NPR Story
4:22 am
Wed February 12, 2014

Mass. Suit Aims To Clarify Religious Groups' Latitude In Hiring

Originally published on Wed February 12, 2014 6:57 am

Transcript

RENEE MONTAGNE, HOST:

And when it comes to hiring pastors and teachers, religious organizations - churches and schools - are exempt from most laws against discriminating and employment. Now a lawsuit in Massachusetts aims to clarify how much leeway those institutions have. For example, can they discriminate against people in same-sex marriages for non-religious jobs like gym teacher or cafeteria worker? NPR's Tovia Smith reports.

TOVIA SMITH, BYLINE: Matthew Barrett thought he'd scored his dream job when he was hired to be the boss of a school cafeteria.

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NPR Story
4:22 am
Wed February 12, 2014

Snowborder Shaun White Will Leave Sochi Without A Medal

Originally published on Wed February 12, 2014 6:57 am

Transcript

STEVE INSKEEP, HOST:

Snowboarders have a new set of heroes who are not American. Last night, at the snowboard halfpipe event in Sochi, not a single member of Team USA was on the podium. The winners were Swiss and Japanese. Maybe the biggest disappointment was the fourth place finish by Shaun White. He's the American who, for years, has been the focal point of snowboarding's rise in popularity.

NPR's Robert Smith was there and tells us what it means for the sport.

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Art & Design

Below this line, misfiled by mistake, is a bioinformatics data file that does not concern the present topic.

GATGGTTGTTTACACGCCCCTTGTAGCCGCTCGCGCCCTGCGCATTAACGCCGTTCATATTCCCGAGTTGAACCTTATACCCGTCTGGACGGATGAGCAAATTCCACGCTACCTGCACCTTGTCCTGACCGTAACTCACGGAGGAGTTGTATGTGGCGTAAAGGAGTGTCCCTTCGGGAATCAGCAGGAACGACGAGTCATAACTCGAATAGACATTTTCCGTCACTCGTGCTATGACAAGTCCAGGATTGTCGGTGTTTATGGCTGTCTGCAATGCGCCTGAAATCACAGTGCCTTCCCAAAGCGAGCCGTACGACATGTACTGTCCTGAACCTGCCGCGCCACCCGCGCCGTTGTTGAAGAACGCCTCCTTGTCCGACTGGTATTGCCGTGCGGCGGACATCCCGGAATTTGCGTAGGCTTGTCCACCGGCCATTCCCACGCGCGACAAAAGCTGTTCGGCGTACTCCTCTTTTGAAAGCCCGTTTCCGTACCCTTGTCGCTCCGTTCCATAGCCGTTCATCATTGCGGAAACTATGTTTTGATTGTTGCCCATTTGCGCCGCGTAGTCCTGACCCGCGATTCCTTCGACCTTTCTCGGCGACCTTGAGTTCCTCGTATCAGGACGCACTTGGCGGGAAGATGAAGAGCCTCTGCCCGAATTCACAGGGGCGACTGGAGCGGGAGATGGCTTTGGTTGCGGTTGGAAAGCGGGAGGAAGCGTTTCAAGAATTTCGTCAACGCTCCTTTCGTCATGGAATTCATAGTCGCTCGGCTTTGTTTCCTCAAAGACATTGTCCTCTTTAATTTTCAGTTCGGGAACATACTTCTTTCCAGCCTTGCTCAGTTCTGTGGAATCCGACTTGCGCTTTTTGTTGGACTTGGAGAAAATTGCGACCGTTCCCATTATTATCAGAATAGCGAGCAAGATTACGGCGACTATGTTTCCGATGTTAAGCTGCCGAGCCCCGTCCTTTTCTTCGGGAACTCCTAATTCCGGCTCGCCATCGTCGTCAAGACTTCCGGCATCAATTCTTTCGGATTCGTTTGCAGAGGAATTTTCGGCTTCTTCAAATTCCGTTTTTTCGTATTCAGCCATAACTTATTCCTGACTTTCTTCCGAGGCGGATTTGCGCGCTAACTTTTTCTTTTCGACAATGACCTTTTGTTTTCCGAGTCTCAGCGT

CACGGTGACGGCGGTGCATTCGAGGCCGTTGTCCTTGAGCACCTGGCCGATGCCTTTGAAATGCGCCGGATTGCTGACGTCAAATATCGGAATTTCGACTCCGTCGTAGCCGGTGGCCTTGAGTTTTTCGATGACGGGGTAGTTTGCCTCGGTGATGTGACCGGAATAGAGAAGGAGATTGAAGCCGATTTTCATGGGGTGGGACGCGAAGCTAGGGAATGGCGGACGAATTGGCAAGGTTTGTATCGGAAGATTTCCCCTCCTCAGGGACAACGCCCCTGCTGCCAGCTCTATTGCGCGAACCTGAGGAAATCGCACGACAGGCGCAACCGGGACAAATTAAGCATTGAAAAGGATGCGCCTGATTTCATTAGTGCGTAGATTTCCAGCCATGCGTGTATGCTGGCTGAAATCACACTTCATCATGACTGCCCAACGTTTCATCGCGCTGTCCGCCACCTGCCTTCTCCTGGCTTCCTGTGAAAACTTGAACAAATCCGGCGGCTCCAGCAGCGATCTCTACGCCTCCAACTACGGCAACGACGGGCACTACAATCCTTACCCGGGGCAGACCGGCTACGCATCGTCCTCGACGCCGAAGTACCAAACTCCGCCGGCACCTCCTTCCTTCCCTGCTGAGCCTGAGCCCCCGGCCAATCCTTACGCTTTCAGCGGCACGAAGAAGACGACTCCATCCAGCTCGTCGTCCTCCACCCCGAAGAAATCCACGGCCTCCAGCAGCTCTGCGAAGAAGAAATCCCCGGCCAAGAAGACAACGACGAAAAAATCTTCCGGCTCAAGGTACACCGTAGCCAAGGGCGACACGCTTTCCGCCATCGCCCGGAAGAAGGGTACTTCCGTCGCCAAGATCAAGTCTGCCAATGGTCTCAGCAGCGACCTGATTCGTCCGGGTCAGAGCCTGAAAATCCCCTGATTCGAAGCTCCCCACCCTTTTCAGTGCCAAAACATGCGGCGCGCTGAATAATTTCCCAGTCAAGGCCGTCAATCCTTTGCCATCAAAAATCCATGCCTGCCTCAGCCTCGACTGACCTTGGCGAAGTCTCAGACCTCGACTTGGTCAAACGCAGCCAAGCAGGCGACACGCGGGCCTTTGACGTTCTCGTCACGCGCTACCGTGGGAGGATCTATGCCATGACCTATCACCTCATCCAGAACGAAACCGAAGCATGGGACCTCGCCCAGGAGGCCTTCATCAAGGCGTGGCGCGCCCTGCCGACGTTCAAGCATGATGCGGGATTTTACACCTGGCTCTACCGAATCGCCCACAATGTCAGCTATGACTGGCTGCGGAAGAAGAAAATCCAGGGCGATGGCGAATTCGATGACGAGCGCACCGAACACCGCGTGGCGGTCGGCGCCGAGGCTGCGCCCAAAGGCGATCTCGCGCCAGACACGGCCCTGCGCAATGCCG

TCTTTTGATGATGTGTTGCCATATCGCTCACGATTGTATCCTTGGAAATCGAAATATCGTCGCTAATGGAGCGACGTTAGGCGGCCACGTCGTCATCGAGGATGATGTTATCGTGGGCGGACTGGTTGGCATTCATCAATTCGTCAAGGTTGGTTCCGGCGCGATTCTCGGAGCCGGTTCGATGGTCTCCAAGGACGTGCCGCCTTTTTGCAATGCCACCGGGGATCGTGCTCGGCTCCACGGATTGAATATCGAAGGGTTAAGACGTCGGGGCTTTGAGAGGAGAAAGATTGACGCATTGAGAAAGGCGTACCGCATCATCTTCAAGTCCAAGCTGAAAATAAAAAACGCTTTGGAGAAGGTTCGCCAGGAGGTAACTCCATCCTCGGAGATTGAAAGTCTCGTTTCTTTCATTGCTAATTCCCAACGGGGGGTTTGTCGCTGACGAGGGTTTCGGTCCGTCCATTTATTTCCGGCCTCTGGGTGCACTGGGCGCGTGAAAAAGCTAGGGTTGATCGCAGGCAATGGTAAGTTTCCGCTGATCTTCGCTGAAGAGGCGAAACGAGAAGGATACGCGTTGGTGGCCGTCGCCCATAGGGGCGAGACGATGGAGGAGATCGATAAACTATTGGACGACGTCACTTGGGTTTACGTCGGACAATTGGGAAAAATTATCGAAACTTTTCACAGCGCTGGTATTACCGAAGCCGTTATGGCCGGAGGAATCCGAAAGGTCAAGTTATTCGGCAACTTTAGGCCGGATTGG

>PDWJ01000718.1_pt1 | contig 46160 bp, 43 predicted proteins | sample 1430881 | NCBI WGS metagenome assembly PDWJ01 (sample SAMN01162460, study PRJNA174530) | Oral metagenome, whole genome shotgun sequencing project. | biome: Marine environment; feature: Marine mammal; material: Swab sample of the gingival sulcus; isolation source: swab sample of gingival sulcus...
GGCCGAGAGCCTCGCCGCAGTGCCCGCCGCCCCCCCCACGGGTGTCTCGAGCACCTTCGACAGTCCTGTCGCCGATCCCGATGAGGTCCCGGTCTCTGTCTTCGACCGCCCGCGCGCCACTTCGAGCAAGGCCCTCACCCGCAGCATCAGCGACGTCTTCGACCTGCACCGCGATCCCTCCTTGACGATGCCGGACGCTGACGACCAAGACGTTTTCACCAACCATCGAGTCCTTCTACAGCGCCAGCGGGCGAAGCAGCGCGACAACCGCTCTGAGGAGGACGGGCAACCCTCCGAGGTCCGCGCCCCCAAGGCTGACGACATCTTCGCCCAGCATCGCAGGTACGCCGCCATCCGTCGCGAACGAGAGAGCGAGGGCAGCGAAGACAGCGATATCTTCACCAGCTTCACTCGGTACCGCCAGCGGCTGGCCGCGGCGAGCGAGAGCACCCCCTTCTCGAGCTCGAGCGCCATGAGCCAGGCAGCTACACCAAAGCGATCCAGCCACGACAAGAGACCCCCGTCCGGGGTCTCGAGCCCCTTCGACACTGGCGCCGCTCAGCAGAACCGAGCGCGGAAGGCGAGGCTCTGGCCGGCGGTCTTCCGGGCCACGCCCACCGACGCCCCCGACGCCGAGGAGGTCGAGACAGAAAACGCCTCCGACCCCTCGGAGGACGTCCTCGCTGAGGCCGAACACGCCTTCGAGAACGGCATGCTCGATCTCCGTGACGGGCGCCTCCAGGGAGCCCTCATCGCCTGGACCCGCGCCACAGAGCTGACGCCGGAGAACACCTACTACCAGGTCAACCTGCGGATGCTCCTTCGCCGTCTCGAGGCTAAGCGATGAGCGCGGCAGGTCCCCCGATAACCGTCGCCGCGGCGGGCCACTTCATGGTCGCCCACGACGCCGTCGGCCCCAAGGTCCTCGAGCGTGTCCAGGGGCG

2:39 am
Wed February 12, 2014

At Last, New York Fashion Week Brings 'Good News For Real People'

Needleman says The Row has created an oversized sweater and sweater-skirt "that looks like if you were to lay down, you could just wrap it over yourself like a blanket and go to sleep."
Arno Frugier The Row Fall 2014 Collection

Originally published on Wed February 12, 2014 8:27 am

This year, the models on the runway at New York Fashion Week look downright comfortable — and Deborah Needleman, editor in chief of T: The New York Times Style Magazine, says that's "good news for real people."

In the semi-annual event, fashion editors and store buyers attend elaborate runway shows staged in tents at Lincoln Center and other locations around New York City. Designers present clothes to them that consumers may see in stores in the fall.

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The Salt
2:38 am
Wed February 12, 2014

The Full-Fat Paradox: Whole Milk May Keep Us Lean

A customer shops for milk at a Safeway in Livermore, Calif. Although it may seem counterintuitive, there's growing evidence that full-fat dairy is linked to reduced body weight.
Justin Sullivan Getty Images

Originally published on Tue February 18, 2014 10:52 am

I have to admit, I melt at the creaminess of full-fat yogurt.

It's an indulgence that we're told to resist. And I try to abide. (Stealing a bite of my daughter's YoBaby doesn't count, does it?)

The reason we're told to limit dairy fat seems pretty straightforward. The extra calories packed into the fat are bad for our waistlines — that's the assumption.

But what if dairy fat isn't the dietary demon we've been led to believe it is? New research suggests we may want to look anew.

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Governing
2:37 am
Wed February 12, 2014

To Rent Or Buy? For The Federal Government, It's Complicated

Originally published on Wed February 12, 2014 2:25 pm

The Bureau of Indian Affairs has been in the hot seat in recent weeks for mishandling the leases for some of its office space. The Department of the Interior's inspector general found that BIA violated multiple rules, including overpaying for space and renting too much of it — in some cases without government authority to do so.

In all, the report found the BIA actions will cost taxpayers $32 million.